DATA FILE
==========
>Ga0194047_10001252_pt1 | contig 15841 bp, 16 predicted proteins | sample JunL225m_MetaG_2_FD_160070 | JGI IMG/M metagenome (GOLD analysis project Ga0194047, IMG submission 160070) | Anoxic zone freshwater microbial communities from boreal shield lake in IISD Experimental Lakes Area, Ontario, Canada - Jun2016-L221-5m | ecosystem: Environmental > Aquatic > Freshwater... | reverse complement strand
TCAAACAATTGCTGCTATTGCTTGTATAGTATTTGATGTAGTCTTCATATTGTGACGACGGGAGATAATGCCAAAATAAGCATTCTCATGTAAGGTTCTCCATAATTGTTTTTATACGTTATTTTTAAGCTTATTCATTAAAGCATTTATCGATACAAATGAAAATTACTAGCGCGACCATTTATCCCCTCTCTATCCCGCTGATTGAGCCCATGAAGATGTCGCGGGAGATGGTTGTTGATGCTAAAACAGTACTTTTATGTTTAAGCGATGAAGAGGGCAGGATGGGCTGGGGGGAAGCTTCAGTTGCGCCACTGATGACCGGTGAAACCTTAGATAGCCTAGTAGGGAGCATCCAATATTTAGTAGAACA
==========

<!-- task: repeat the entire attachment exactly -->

>Ga0194047_10001252_pt1 | contig 15841 bp, 16 predicted proteins | sample JunL225m_MetaG_2_FD_160070 | JGI IMG/M metagenome (GOLD analysis project Ga0194047, IMG submission 160070) | Anoxic zone freshwater microbial communities from boreal shield lake in IISD Experimental Lakes Area, Ontario, Canada - Jun2016-L221-5m | ecosystem: Environmental > Aquatic > Freshwater... | reverse complement strand
TCAAACAATTGCTGCTATTGCTTGTATAGTATTTGATGTAGTCTTCATATTGTGACGACGGGAGATAATGCCAAAATAAGCATTCTCATGTAAGGTTCTCCATAATTGTTTTTATACGTTATTTTTAAGCTTATTCATTAAAGCATTTATCGATACAAATGAAAATTACTAGCGCGACCATTTATCCCCTCTCTATCCCGCTGATTGAGCCCATGAAGATGTCGCGGGAGATGGTTGTTGATGCTAAAACAGTACTTTTATGTTTAAGCGATGAAGAGGGCAGGATGGGCTGGGGGGAAGCTTCAGTTGCGCCACTGATGACCGGTGAAACCTTAGATAGCCTAGTAGGGAGCATCCAATATTTAGTAGAACA